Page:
LIVE REVIEW: Aidan Moffat/RM Hubbert @ Cluny (11.12.18) | NARC. | Reliably Informed | Music and Creative Arts News for Newcastle and the North East

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Don’t let the fairy lights, the festive jumpers or the sleigh bells fool you; no one here is feeling Christmassy. Quite right too – it’s still far too early for all that nonsense.

Nonetheless, Aidan Moffat and RM Hubbert have made a Christmas record, and tonight kickstarts a short Christmas tour. It may seem an unlikely turn for two of Scotland’s most esteemed miserabilists, but any illusions of seasonal uplift prove short-lived. “I hate Christmas, Aidan hates people… it was fucking inevitable that we’d make a Christmas album,” chimes Hubbert, without so much as a flicker. Moffat is equally deadpan, introducing a clutch of songs about “that nice Christmassy feeling you get… that’s always tinged with fucking misery.”

There’s no real cheer among the supports either – though Jenny Reeve and Carla J. Easton do nevertheless illuminate the room with a pair of sterling sets. Performing songs from her band Strike the Colours, Reeve’s minimal solo offerings purvey an appropriately icy sense of wonder, while TeenCanteen frontwoman Easton’s striking voice and pitch-black humour make her an ideal precursor for Moffat and Hubbert’s perverse festivities.

Initially, the spectre of Scrooge is so prevalent that the duo appear reluctant to air Ghost Stories For Christmas’ considerable goods. Instead, tonight’s early stages are a further showcase of May’s terrific Here Lies the Body, whose highlights – the wondrous duet Cockcrow; the nostalgic purr of Zoltar Speaks, the reflective, regretful Quantum Theory Love Song – infuse warm, inventive instrumentals with Moffat’s vivid storytelling and flair for lyrical imagery.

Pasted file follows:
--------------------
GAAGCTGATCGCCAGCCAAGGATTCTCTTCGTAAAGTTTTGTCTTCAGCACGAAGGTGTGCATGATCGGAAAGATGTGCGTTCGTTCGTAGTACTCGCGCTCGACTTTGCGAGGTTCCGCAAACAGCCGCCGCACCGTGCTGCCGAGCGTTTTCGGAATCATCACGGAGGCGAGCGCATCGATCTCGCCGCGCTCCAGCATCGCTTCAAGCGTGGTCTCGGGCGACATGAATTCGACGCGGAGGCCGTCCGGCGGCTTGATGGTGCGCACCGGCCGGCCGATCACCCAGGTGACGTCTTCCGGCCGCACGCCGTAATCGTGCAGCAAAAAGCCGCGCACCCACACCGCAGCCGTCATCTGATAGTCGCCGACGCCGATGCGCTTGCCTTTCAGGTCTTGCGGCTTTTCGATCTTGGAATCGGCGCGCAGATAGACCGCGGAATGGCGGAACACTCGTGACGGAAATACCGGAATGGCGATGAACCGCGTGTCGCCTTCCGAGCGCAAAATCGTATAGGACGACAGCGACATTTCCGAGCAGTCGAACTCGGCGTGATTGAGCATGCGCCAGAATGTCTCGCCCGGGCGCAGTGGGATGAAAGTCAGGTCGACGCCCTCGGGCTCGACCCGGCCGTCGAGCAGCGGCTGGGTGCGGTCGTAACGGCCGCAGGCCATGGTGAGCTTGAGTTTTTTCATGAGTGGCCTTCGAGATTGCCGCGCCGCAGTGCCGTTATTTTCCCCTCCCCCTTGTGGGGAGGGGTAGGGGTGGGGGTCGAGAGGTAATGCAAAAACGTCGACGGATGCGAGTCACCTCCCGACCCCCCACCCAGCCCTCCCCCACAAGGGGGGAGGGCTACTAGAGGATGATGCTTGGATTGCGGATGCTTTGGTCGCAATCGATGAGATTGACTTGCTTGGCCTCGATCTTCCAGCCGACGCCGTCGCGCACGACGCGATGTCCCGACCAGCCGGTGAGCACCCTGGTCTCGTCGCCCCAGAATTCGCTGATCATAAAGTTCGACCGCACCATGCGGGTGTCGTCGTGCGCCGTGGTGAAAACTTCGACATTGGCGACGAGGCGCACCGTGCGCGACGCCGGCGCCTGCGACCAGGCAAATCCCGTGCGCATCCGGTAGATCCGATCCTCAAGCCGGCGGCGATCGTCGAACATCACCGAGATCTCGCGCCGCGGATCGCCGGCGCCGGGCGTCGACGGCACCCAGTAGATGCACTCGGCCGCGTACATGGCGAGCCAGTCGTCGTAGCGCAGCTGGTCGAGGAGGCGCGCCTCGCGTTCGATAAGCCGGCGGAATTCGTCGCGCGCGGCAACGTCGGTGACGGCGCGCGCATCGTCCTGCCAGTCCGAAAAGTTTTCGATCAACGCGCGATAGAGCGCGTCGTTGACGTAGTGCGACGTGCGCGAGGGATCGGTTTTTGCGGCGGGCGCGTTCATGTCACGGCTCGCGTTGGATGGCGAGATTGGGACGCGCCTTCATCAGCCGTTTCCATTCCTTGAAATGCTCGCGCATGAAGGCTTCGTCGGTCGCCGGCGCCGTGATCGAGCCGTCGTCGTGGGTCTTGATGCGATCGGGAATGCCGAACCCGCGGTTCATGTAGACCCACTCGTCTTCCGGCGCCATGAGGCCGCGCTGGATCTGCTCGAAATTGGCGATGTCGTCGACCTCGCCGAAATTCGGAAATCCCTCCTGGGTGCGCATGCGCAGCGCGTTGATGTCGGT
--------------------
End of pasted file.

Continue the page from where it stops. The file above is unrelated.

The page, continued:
Once the seasonal curtain does descend, the pair’s abounding wryness dials up further still. There are characteristic renditions of Mud’s Lonely This Christmas and Yazoo’s Only You (later taken to Christmas #1 by The Flying Pickets), but the standout is a future festive classic (in my mind, at least!) in the form of their own The Fir Tree. Set to Hubbert’s spidery guitar and a series of scene-setting samples, this spoken word tale of a tree’s topsy turvy lifespan finds Moffat in vintage form, flitting from starry-eyed naivety and cosy rejoice to cruel heartbreak and sadistic horror as its tragic timeline advances.

By now the jumpers are off, the paper hats are scrunched up and the descent is in full swing. What, after all, could be more Christmassy than a hearty rendition of Napalm Death’s You Suffer, or Rosalie Allen and The Black River Riders’ cautionary post-war rumination Hitler Lives? It’s hardly traditional dinner table fare, but tonight they’re a welcome antidote to the annual pre-festive grind. Can we do this every year?

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